Collected Q&A from Readers’ Emails, Part 3

Plants Stopped Growing

1. I see my plants every day. Usually I can visually see the new growth, however, over the past several days, it appears that they have not grown AT ALL. What would cause my plants to stop growing? They’re in their first week of flower.

You are an astute observer of plant development! What you are describing is called floral evocation. When you switch your plant from a vegetative light photoperiod to a flowering photoperiod your plant must undergo metabolic changes before it can proceed with flowering. This period occurs in two stages. In the first stage the cells in the plant’s apical meristem become “competent,” or able to change developmental fate. In the second stage, these cells, now able to respond in a new way, do so. These cells are now said to be “determined.” The plant then goes on to express its flowers. I predict a high level of success for you given your keen observational skills.

Cause of Root Rot

2. I grow in a deep water cultural system and have made no changes. What could possibly be causing root rot to my plants and how do I save them?

Sorry to be the bearer of bad news, but once you have pythium you’re plants are almost certainly doomed.

This would be a good time to review the disease process triad. There must be met, for any disease to occur, three conditions. The three conditions are pathogen, host and environment. Eliminate any one and you cannot have disease.

Pythium (pathogen) is always present in the air (and therefore, your water); it is only a question of whether the conditions favor its proliferation or not. What happened was your water got too warm (environment favors pythium growth) and your roots too numerous (host volume increase) and this favored the explosive growth of the pathogen.

Pythium is EXTREMELY hard to get rid of. I fear that by the time you get your answer you will already know this. Next time it happens, if you catch it early enough (big “if” here), immediately chill your water and add horticultural strength hydrogen peroxide to the bucket. Since I suspect you have already lost your plants, you need to bleach all of the equipment that came in contact with your infected water and start fresh. Sorry, my friend, pythium really sucks. Keeping your water cool is the best preventative. Media temperature is why I prefer soil in the summer and hydro in the winter.

Soil or Hydro?

3. Soil or hydro, which is the best method for an indoor grow?

There is no one answer to this question. Ask the reader who just experienced a pythium bloom and you will get one answer, ask another who is battling fungus gnats and you’ll get the other. I like soil through the summer and hydro through the winter. The changes in ambient temperature compliment the media that way.

The received wisdom is that soil is easier for beginners and hydro is better for more advanced growers, but I don’t agree. A better deciding factor is how much time you want to put into your hobby. If the answer is “not much,” then use a large volume of good soil in a well-drained pot and get on with life. If the answer is that you like spending time with your plants, then try hydro. It really is not that difficult, but you will need to monitor nutrient ppm, pH, temperature and top it off when levels run low.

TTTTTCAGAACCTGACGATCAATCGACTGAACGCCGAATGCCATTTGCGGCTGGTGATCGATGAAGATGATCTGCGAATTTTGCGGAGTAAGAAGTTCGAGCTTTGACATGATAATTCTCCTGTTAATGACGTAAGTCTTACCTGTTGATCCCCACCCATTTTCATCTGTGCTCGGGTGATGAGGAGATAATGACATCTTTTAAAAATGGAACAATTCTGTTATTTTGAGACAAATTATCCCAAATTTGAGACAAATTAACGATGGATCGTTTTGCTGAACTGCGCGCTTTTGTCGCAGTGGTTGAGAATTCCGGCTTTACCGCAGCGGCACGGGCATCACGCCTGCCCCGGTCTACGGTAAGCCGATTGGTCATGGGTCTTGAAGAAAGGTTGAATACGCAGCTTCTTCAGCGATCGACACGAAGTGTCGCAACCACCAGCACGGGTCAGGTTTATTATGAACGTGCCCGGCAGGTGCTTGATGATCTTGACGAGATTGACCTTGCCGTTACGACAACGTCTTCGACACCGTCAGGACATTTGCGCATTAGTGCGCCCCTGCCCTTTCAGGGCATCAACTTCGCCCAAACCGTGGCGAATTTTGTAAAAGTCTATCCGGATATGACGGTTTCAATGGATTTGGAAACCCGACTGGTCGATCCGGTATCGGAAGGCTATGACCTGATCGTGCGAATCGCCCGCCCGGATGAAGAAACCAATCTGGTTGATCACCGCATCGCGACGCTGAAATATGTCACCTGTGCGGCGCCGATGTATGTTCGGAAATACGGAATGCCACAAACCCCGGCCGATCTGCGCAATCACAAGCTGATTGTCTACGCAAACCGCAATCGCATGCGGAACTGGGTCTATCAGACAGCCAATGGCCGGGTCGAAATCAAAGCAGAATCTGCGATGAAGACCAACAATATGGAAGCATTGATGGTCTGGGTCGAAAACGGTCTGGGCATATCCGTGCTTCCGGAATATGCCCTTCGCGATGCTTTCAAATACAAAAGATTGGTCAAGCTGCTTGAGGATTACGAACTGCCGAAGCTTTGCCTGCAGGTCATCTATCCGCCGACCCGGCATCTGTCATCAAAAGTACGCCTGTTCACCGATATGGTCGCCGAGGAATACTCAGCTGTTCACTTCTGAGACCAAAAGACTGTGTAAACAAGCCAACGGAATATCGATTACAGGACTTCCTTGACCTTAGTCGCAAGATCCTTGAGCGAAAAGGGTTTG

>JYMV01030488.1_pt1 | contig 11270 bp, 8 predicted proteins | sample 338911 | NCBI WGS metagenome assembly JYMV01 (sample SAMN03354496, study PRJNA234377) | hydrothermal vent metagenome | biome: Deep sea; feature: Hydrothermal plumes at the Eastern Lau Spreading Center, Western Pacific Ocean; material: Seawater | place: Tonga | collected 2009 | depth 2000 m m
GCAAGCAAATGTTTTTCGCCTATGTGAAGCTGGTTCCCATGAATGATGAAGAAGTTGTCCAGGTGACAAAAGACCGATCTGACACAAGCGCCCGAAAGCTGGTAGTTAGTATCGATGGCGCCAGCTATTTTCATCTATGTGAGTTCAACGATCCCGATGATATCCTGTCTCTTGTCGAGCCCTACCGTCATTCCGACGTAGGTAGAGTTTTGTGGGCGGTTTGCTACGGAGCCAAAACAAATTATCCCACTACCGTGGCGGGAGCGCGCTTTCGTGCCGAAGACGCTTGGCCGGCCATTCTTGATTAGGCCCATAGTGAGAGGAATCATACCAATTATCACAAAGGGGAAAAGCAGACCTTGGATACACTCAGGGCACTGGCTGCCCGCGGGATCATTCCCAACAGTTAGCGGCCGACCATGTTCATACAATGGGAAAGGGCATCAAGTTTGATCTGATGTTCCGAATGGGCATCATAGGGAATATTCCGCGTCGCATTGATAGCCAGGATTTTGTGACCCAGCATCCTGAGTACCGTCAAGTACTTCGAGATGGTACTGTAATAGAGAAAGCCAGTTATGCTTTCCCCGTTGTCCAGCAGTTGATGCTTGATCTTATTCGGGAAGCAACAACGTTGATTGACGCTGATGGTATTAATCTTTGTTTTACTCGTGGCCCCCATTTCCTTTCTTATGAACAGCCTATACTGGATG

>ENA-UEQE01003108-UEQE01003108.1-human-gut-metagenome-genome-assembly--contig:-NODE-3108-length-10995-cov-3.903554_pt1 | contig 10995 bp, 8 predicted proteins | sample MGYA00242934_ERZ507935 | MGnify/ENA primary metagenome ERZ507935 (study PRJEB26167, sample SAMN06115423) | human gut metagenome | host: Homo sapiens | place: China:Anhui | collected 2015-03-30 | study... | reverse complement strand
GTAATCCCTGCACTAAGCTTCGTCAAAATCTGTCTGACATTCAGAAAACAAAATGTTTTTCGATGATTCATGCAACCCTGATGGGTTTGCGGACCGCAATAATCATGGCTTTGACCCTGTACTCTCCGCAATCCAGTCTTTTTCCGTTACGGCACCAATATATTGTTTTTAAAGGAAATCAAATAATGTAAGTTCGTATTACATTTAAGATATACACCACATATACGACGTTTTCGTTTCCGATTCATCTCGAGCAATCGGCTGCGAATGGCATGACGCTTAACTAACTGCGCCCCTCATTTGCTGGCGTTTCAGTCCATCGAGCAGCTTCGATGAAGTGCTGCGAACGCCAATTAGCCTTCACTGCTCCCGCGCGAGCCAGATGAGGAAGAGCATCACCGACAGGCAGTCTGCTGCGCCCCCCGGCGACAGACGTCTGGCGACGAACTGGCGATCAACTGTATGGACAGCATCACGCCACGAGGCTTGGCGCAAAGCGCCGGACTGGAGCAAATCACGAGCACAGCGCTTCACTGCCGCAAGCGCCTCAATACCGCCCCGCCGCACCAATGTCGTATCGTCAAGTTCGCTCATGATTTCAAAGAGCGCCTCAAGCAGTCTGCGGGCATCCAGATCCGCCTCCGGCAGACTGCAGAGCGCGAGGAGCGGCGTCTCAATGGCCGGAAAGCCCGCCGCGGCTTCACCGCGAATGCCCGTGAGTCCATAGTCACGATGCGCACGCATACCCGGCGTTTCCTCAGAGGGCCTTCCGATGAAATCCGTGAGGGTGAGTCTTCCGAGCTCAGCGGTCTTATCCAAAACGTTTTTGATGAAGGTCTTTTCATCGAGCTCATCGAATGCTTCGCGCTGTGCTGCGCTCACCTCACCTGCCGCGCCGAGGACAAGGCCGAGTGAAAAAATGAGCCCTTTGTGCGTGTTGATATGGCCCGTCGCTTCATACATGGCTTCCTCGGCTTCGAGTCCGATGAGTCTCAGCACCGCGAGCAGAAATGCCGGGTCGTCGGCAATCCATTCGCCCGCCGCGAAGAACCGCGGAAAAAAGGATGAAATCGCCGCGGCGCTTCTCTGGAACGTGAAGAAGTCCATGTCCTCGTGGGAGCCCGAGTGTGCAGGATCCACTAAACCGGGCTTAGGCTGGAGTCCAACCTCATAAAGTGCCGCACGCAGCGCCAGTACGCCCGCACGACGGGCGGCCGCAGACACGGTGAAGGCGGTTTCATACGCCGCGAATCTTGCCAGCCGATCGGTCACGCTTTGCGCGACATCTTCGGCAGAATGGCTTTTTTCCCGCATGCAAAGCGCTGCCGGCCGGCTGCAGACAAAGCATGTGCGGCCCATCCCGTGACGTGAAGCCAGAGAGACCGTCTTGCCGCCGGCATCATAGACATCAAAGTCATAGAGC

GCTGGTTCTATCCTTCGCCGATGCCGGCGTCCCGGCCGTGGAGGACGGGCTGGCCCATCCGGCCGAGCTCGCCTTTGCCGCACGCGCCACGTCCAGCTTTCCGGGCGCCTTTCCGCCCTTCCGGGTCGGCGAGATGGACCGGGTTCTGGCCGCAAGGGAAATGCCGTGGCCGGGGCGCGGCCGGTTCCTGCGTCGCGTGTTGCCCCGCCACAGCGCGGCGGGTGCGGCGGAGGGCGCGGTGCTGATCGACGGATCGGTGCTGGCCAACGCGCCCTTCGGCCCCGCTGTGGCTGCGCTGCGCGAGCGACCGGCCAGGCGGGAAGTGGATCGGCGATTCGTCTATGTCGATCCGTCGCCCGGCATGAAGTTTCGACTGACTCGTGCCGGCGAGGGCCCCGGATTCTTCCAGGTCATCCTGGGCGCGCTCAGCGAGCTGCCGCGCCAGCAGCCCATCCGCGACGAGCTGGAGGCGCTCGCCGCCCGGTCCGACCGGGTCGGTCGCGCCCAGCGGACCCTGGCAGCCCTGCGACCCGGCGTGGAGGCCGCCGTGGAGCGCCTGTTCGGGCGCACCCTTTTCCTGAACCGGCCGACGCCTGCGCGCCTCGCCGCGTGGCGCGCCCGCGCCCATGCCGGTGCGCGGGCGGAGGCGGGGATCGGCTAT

As a commercial grower, I used soil because consumers believe that it produces a better product (this is not true, but why fight it?) and because it can be certified “organic” if it is grown in soil. For a home grower, why not try it both ways and decide for yourself which you prefer?

Clones Do Not Degenerate

4. Is there a particular number of clones I should be taking off of my mother plant before its characteristics are degenerated? Meaning, I’ve heard people ask before ‘what generation is the plant?’ Can’t I just continuously clone off the same mother forever?

There is no theoretical upper limit to the number of clones you can take from a mother plant and no limit to the number of generations out you can take clones from (e.g, a clone of a clone of a clone…). The question “what generation is this clone?” meaning, “how far removed from the mother?” stems from a misunderstanding of genetics. A plant is literally using code to grow new tissue. Like taking a copy of a CD, ripping it and burning it, you can do this indefinitely and it does not matter which CD you rip next (original or copy), the next burned copy will always be identical. Plants work the same way, amazingly, but that’s what genetic code is for. The plant is following instructions contained in its DNA.

That said, there is a difference between plant genetics and animal genetics. With plants, mutations (mistakes in following out coded instructions) can be expressed in the germ line. This is because somatic cells (where the mistakes take place) appear in the sexual part of the plant (the bud). Such mistakes are called bud sports. These can be great things. For example, the apricot is a bud sport of a peach. So, in summary, there is no theoretical limit to how many times or how many “generations” out you can clone a plant, but you may encounter a mutation along the way. Usually, such mutations are irrelevant, but occasionally they make a difference and that could be good or bad from the point of view of the grower—it all depends on the new characteristics arising from the mutation. You will know it if you discover a bud sport.

Author’s Note: These questions originally appeared in my column in the September issue of Sativa Magazine.


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